The Ticket

A darkness found within ‘The Beast in the Jungle’

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In 1903, Henry James wrote “The Beast in the Jungle,” and some critics believe this novella — provocative title and all — was James’ own response to his celibate and lifelong pursuit of his elaborately crafted fiction.

It’s hard to imagine how Henry James might respond to the changes of 100-plus years. In some ways, nothing has changed. Men and women still struggle to understand each other. And some guys are still certainly their own worst enemy in the love department.

James would surely be pleased to see the stately row houses still looking out over Washington Square Park, gaslights intact.

And I’d like to think he’d be thrilled to see what his novella inspired — a dance play. Crafted by Susan Stroman, John Kander (music) and David Thompson (book), “The Beast in the Jungle” is a deep celebration of romance, one which exploits the full arsenals of stagecraft to render the joys of love along with its incidental hallmarks, complete with the grim counterweight of love denied.

Set to Kander’s score of waltzes and to Stroman’s elegant choreography, Thompson’s book tells the tale of James’ hero, John Marcher, updated to the contemporary international art world.

We follow Marcher’s highs and lows, from both the lookback of aging regret, and the direct presence of a callow youth. The simple device of having two actors play one character is amplified by the elder Marcher advising his nephew on love, and that second actor playing the young Marcher. Tony Yazbeck tackles this demanding dance and character role with a fierce, convincing grace.

As his partner in a love affair tangled through misapprehension and doubt, Irina Dvorovenko also rises to the challenge of both dance and character, and creates a vivid portrait of lifelong desire, with both the highs and lows intact and indelible.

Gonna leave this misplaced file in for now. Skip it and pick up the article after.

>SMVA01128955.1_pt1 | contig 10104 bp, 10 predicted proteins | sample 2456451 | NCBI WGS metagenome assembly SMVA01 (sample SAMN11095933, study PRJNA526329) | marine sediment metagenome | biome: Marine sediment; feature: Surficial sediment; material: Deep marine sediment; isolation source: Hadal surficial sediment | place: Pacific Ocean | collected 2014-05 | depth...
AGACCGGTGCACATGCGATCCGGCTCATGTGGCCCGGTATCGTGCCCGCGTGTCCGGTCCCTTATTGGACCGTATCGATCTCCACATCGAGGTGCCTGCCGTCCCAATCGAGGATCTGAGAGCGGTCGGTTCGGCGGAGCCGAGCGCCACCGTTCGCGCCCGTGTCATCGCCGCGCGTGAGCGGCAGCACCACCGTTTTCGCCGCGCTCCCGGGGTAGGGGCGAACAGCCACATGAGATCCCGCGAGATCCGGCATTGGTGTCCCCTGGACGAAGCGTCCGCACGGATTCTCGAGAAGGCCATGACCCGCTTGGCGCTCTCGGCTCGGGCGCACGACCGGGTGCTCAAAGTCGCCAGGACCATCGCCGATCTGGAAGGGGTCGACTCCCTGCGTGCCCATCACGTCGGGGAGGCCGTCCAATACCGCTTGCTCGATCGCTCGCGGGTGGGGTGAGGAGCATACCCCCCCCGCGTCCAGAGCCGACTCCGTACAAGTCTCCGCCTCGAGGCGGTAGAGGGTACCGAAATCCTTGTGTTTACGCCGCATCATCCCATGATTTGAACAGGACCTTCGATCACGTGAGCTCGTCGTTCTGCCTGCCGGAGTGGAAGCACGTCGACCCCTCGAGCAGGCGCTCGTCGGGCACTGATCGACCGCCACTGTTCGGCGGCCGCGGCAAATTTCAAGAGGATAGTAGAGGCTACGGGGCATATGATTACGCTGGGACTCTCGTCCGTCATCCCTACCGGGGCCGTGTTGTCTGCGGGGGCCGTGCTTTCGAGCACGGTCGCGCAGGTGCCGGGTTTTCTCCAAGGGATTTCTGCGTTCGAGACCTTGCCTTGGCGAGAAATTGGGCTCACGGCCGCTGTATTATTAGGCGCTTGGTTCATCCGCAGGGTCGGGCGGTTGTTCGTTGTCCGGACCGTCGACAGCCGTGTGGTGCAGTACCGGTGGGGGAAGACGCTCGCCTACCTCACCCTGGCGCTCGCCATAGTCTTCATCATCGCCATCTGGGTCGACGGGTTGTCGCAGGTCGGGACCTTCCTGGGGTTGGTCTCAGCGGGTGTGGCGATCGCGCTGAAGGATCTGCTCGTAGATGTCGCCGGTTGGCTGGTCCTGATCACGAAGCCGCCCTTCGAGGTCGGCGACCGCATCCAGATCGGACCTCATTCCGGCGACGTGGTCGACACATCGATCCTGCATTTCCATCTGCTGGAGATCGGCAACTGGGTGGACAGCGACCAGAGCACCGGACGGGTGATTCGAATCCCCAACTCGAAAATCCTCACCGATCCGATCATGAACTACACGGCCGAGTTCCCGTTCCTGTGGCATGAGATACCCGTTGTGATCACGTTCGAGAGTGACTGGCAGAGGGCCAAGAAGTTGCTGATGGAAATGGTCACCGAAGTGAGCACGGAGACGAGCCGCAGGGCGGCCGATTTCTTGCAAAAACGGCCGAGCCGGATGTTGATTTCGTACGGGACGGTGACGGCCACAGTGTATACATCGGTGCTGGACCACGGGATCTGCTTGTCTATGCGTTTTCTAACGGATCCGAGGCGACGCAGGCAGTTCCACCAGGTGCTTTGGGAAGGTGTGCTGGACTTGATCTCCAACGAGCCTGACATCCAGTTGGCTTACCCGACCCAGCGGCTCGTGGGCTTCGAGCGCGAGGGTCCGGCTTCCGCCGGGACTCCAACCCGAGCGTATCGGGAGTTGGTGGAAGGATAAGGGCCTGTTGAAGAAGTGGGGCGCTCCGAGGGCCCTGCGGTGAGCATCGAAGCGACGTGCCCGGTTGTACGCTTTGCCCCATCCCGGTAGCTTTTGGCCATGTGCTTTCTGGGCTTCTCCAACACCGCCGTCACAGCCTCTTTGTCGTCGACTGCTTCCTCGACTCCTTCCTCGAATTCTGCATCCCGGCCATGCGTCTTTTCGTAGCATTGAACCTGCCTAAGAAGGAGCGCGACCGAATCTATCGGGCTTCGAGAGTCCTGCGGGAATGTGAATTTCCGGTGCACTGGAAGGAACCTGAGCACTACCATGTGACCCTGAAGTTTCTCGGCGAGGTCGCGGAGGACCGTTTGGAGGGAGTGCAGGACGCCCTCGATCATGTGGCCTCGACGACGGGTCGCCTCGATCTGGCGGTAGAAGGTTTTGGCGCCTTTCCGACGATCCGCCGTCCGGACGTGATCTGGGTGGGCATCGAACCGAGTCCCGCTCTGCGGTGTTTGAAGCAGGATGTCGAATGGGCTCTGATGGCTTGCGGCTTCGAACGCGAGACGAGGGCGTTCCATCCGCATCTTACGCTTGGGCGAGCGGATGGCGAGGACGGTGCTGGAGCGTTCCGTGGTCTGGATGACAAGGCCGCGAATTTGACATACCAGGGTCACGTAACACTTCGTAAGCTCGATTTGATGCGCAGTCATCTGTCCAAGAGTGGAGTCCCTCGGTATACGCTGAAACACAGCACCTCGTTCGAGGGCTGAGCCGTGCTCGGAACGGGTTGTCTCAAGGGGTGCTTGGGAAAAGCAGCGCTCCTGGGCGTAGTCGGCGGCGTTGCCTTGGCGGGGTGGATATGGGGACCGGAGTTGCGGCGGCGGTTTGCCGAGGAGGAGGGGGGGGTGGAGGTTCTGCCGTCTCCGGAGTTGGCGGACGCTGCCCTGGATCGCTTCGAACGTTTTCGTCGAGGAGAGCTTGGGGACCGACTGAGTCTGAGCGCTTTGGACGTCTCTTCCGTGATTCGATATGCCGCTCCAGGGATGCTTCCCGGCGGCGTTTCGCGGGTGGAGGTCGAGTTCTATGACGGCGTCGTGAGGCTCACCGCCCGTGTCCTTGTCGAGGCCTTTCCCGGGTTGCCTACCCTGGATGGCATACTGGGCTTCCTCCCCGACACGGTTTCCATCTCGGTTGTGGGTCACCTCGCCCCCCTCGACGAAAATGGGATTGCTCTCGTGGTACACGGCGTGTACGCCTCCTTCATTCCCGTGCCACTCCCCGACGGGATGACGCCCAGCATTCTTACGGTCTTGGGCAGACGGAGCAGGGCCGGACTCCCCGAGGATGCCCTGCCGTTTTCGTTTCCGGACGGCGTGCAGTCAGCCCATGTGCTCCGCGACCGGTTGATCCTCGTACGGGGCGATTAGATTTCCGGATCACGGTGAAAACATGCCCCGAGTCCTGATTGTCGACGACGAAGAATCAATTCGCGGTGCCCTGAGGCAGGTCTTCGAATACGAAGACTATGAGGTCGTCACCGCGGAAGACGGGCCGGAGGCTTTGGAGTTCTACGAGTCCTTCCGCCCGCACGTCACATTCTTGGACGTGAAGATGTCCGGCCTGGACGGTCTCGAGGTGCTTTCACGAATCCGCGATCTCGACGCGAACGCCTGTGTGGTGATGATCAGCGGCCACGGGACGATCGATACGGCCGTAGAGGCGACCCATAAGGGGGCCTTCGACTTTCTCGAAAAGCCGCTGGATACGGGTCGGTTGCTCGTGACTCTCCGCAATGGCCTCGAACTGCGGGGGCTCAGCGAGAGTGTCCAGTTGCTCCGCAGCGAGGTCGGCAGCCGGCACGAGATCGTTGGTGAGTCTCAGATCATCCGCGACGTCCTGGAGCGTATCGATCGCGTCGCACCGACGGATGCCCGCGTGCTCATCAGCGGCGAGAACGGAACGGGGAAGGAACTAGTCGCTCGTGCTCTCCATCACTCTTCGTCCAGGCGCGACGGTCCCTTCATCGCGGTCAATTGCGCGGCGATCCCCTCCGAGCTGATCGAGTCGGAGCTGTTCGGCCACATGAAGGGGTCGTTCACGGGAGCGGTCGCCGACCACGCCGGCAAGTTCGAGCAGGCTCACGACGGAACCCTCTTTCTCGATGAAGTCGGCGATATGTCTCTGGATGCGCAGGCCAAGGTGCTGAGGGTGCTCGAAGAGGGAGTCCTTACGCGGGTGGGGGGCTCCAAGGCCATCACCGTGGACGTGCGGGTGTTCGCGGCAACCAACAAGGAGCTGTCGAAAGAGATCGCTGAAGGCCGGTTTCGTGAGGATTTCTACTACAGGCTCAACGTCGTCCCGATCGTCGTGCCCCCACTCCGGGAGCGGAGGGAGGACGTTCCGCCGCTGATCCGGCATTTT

Both actors/dancers also explore the heartache and regrets that haunt them through time, and they are surrounded by a terrific team of colleagues who fill the Vineyard stage to help complete the mission.

Peter Friedman, as the senior Marcher, is our guide. His deliberate and rueful approach creates a clear portrait of a man confronting the mistakes of a lifetime. 

His stark path is enlivened by the surprises of Michael Curry’s scenic and costume designs, a gossamer of psychic haunts and captivating whimsy.

These tantalizing embellishments often arrive in the hands of the hard-working dance chorus, six women who swoop through the action as living scenery, dancers and characters. Stroman uses them well, and the dancing throughout this affecting show is consistently superb.

And this play is very much about dance, enfolded into both the storytelling and the story. Matisse’s famed painting of a circle of dancers telescopes throughout the action, as a key plot element, and as a fit emblem of the pursuit of dreams, and the haunting memories of dreams deferred.

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